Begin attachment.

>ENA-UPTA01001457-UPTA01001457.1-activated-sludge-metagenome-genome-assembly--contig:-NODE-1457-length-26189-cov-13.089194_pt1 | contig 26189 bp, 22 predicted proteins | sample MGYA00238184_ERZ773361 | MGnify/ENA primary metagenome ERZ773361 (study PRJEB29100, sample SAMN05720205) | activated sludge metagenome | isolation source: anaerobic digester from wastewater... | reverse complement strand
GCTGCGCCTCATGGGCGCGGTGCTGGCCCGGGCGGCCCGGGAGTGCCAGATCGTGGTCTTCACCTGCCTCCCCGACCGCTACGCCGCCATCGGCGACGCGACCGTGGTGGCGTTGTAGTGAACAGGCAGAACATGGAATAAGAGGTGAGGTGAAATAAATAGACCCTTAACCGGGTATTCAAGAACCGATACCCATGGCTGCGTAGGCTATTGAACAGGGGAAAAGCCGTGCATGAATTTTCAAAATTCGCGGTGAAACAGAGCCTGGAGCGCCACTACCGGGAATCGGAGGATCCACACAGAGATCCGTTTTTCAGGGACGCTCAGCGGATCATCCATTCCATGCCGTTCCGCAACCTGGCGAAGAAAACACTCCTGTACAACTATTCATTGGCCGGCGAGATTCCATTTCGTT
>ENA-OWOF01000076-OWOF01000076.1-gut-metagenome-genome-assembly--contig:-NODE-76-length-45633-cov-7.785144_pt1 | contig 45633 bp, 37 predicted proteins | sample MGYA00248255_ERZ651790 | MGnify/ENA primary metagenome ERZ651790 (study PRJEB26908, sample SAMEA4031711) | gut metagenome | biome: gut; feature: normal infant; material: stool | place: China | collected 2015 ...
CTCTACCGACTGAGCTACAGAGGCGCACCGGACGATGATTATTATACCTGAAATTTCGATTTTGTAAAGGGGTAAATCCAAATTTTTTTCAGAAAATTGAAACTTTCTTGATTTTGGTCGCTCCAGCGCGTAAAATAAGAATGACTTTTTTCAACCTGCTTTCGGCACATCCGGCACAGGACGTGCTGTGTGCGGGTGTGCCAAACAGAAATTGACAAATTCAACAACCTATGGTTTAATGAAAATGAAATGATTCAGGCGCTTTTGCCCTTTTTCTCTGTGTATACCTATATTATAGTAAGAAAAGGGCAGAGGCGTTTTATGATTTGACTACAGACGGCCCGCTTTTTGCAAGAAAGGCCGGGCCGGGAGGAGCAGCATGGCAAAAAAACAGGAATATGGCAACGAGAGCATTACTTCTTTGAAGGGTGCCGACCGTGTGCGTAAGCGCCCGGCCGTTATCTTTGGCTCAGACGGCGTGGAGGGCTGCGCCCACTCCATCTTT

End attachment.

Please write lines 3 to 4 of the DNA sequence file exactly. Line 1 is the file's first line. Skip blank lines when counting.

>ENA-OWOF01000076-OWOF01000076.1-gut-metagenome-genome-assembly--contig:-NODE-76-length-45633-cov-7.785144_pt1 | contig 45633 bp, 37 predicted proteins | sample MGYA00248255_ERZ651790 | MGnify/ENA primary metagenome ERZ651790 (study PRJEB26908, sample SAMEA4031711) | gut metagenome | biome: gut; feature: normal infant; material: stool | place: China | collected 2015 ...
CTCTACCGACTGAGCTACAGAGGCGCACCGGACGATGATTATTATACCTGAAATTTCGATTTTGTAAAGGGGTAAATCCAAATTTTTTTCAGAAAATTGAAACTTTCTTGATTTTGGTCGCTCCAGCGCGTAAAATAAGAATGACTTTTTTCAACCTGCTTTCGGCACATCCGGCACAGGACGTGCTGTGTGCGGGTGTGCCAAACAGAAATTGACAAATTCAACAACCTATGGTTTAATGAAAATGAAATGATTCAGGCGCTTTTGCCCTTTTTCTCTGTGTATACCTATATTATAGTAAGAAAAGGGCAGAGGCGTTTTATGATTTGACTACAGACGGCCCGCTTTTTGCAAGAAAGGCCGGGCCGGGAGGAGCAGCATGGCAAAAAAACAGGAATATGGCAACGAGAGCATTACTTCTTTGAAGGGTGCCGACCGTGTGCGTAAGCGCCCGGCCGTTATCTTTGGCTCAGACGGCGTGGAGGGCTGCGCCCACTCCATCTTT